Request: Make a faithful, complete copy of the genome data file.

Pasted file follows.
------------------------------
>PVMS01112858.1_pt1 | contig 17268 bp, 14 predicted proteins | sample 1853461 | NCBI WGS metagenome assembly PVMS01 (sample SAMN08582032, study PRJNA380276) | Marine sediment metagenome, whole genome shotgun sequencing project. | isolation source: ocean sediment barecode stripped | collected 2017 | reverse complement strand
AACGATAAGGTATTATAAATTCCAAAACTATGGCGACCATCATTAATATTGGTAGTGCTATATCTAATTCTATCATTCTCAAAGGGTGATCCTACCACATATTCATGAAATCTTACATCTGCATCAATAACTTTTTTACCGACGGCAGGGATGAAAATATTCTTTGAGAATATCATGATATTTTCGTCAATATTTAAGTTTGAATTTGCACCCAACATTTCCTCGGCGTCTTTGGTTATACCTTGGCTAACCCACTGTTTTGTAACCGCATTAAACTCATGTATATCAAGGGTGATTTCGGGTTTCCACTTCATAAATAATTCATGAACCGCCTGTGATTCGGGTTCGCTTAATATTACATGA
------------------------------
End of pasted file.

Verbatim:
>PVMS01112858.1_pt1 | contig 17268 bp, 14 predicted proteins | sample 1853461 | NCBI WGS metagenome assembly PVMS01 (sample SAMN08582032, study PRJNA380276) | Marine sediment metagenome, whole genome shotgun sequencing project. | isolation source: ocean sediment barecode stripped | collected 2017 | reverse complement strand
AACGATAAGGTATTATAAATTCCAAAACTATGGCGACCATCATTAATATTGGTAGTGCTATATCTAATTCTATCATTCTCAAAGGGTGATCCTACCACATATTCATGAAATCTTACATCTGCATCAATAACTTTTTTACCGACGGCAGGGATGAAAATATTCTTTGAGAATATCATGATATTTTCGTCAATATTTAAGTTTGAATTTGCACCCAACATTTCCTCGGCGTCTTTGGTTATACCTTGGCTAACCCACTGTTTTGTAACCGCATTAAACTCATGTATATCAAGGGTGATTTCGGGTTTCCACTTCATAAATAATTCATGAACCGCCTGTGATTCGGGTTCGCTTAATATTACATGA